Key Elements and Features of Website Localization

So, localization is a process of adapting the content rather than simply translating it. While it’s clear that there are many things to consider for this process, there are a few top priorities that make localization complete and successful.

  • Language elements and regional dialects. That involves the word choice, slang, and other language specifics. If you’d like, for example, to translate a web page into Spanish, you would need to specify whether that be European Spanish or American Spanish.
  • Cultural elements. Considering language specifics is great and sometimes can even be enough. Yet, to make the content you want to translate appealing, authentic, and attractive, you have to make sure it sounds normal for the target audience. That’s when you need to take the local pop culture, trends, events, values, and standards into account.
  • Transitional/financial elements. As the content is specific enough and satisfies your customers, they might like to buy from you. Making transactions in local currency or providing a currency converter is a great idea as your customers won’t need to calculate the price they will actually pay using their credit card.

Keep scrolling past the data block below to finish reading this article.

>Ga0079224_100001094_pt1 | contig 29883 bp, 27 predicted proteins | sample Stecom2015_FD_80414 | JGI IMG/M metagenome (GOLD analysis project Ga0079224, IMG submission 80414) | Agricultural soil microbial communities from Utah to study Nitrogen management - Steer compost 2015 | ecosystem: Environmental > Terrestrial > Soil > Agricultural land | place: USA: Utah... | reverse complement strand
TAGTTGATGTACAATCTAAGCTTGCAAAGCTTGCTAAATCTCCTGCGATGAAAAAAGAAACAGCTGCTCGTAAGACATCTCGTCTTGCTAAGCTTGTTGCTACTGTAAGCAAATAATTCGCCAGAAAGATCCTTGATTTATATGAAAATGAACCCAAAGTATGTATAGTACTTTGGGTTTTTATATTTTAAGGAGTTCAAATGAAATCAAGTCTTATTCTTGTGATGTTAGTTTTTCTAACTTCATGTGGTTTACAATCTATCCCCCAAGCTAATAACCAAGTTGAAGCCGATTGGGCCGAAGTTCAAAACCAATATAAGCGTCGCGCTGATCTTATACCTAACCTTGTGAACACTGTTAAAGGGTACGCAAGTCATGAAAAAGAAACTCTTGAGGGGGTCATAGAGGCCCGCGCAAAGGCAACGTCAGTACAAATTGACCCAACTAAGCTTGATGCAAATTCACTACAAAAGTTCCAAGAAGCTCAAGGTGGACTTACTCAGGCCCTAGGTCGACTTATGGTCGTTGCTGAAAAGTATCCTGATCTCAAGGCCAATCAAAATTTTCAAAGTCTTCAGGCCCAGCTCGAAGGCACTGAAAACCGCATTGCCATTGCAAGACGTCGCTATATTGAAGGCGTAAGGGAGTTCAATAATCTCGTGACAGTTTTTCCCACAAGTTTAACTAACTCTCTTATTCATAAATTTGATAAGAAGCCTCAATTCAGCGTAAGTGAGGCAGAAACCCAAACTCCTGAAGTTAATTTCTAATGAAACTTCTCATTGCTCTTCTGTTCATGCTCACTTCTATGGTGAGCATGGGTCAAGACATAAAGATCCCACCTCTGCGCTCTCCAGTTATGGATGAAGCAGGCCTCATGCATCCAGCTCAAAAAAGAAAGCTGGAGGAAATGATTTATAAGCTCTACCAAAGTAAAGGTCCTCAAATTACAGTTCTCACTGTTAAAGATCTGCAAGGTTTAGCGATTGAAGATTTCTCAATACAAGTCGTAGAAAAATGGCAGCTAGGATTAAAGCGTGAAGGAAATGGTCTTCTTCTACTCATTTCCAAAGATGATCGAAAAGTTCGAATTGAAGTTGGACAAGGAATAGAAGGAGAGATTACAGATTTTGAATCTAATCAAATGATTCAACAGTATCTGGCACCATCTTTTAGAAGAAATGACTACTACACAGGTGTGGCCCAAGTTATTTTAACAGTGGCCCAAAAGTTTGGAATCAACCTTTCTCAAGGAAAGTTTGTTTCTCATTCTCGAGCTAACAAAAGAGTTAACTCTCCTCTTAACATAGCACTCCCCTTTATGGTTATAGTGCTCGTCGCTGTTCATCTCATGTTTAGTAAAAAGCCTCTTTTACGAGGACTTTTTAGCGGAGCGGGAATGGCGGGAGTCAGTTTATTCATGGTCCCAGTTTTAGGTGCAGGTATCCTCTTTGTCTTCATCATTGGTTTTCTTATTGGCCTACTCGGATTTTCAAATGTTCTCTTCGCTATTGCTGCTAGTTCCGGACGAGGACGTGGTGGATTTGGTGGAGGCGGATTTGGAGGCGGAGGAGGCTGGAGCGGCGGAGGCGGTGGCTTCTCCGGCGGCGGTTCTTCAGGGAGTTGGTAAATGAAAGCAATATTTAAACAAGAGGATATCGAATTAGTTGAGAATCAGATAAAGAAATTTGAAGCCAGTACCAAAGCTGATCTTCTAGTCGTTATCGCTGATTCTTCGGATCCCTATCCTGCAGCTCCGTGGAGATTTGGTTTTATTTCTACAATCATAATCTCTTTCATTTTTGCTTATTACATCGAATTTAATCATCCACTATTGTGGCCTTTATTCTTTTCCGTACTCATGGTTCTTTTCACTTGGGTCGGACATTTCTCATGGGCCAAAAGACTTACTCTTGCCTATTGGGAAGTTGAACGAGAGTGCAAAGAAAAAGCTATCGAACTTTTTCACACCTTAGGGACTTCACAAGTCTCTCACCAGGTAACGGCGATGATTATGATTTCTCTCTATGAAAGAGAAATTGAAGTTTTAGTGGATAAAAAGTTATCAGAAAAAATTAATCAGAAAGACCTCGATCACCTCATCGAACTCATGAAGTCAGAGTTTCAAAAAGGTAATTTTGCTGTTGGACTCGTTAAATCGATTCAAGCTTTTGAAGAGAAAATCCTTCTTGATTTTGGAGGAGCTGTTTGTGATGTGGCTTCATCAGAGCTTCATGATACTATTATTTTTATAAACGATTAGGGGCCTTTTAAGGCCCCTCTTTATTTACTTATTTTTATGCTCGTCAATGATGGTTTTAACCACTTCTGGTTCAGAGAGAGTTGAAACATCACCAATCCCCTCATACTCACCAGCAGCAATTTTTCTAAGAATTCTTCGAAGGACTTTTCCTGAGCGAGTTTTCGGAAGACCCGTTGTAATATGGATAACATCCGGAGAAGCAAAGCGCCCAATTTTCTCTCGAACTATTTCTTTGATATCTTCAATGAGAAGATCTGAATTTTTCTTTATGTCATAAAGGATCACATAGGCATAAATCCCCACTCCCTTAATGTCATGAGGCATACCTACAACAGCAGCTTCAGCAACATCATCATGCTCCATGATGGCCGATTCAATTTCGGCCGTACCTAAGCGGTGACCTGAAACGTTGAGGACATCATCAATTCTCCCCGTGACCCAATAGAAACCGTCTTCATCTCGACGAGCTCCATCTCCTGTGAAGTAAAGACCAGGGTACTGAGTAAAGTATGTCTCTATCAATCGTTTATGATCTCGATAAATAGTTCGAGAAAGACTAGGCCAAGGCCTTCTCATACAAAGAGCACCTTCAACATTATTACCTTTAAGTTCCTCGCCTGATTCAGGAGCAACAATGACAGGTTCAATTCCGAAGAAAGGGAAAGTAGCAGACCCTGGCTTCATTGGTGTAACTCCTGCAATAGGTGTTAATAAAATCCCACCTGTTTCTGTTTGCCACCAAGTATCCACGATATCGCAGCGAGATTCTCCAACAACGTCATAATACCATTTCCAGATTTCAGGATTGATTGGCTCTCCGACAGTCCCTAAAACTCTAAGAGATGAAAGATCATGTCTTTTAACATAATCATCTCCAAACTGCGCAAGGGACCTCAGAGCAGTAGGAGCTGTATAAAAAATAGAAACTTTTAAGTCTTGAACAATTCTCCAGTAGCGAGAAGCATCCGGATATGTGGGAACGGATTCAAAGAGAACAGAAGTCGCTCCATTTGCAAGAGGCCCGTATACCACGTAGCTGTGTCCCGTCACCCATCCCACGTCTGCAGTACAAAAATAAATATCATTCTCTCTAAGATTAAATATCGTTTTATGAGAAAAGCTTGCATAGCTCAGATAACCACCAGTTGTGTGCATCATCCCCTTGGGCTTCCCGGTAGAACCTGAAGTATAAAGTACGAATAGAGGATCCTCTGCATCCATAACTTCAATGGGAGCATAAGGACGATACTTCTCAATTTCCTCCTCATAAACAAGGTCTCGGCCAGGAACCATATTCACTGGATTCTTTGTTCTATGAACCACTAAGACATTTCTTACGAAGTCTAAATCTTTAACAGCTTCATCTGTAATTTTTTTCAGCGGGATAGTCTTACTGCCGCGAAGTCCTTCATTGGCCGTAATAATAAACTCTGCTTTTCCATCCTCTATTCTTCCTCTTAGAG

• Communication elements. In order for your customers to trust you, they have to be sure they can contact you. So, obtaining and providing your customers with local phone numbers, addresses, and customer support in their language is always a great idea. If that works for bilingual websites, it’ll certainly work for multilingual ones as well.
  • Navigation elements. So, you’ve got your website perfectly translated and precisely localized, and everything looks awesome. Yet, your customers might enter your website in the original language and find it hard to switch to their language. That’s why making navigation as clear and convenient as possible is one of the key elements of localization.

Reasons Why You Should Have a Multilingual Website